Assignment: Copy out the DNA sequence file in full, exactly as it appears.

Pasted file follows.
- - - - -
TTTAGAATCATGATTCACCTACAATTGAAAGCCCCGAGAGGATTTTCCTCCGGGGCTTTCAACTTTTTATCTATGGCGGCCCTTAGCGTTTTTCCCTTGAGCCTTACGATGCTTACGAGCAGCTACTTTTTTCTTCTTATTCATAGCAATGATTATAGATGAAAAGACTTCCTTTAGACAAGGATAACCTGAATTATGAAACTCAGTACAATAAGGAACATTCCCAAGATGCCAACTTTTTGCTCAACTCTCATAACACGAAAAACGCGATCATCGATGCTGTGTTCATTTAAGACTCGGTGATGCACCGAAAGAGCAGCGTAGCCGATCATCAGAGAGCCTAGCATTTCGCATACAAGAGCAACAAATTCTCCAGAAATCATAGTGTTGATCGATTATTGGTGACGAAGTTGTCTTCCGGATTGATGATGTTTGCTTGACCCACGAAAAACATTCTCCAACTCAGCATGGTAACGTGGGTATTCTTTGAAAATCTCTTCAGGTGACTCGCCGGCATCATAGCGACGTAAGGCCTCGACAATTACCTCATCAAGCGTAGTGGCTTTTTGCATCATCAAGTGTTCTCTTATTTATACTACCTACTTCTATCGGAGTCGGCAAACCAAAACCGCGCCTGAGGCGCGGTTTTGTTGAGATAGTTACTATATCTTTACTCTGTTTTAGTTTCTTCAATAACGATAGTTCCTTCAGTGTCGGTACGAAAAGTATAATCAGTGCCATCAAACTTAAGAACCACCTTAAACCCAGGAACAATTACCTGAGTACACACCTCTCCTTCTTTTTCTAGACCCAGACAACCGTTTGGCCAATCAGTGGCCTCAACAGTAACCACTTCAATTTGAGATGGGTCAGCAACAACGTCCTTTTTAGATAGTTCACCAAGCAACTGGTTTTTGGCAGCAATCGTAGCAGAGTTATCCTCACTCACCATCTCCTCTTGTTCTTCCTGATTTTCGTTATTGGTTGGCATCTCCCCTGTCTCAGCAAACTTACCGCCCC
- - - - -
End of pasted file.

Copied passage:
TTTAGAATCATGATTCACCTACAATTGAAAGCCCCGAGAGGATTTTCCTCCGGGGCTTTCAACTTTTTATCTATGGCGGCCCTTAGCGTTTTTCCCTTGAGCCTTACGATGCTTACGAGCAGCTACTTTTTTCTTCTTATTCATAGCAATGATTATAGATGAAAAGACTTCCTTTAGACAAGGATAACCTGAATTATGAAACTCAGTACAATAAGGAACATTCCCAAGATGCCAACTTTTTGCTCAACTCTCATAACACGAAAAACGCGATCATCGATGCTGTGTTCATTTAAGACTCGGTGATGCACCGAAAGAGCAGCGTAGCCGATCATCAGAGAGCCTAGCATTTCGCATACAAGAGCAACAAATTCTCCAGAAATCATAGTGTTGATCGATTATTGGTGACGAAGTTGTCTTCCGGATTGATGATGTTTGCTTGACCCACGAAAAACATTCTCCAACTCAGCATGGTAACGTGGGTATTCTTTGAAAATCTCTTCAGGTGACTCGCCGGCATCATAGCGACGTAAGGCCTCGACAATTACCTCATCAAGCGTAGTGGCTTTTTGCATCATCAAGTGTTCTCTTATTTATACTACCTACTTCTATCGGAGTCGGCAAACCAAAACCGCGCCTGAGGCGCGGTTTTGTTGAGATAGTTACTATATCTTTACTCTGTTTTAGTTTCTTCAATAACGATAGTTCCTTCAGTGTCGGTACGAAAAGTATAATCAGTGCCATCAAACTTAAGAACCACCTTAAACCCAGGAACAATTACCTGAGTACACACCTCTCCTTCTTTTTCTAGACCCAGACAACCGTTTGGCCAATCAGTGGCCTCAACAGTAACCACTTCAATTTGAGATGGGTCAGCAACAACGTCCTTTTTAGATAGTTCACCAAGCAACTGGTTTTTGGCAGCAATCGTAGCAGAGTTATCCTCACTCACCATCTCCTCTTGTTCTTCCTGATTTTCGTTATTGGTTGGCATCTCCCCTGTCTCAGCAAACTTACCGCCCC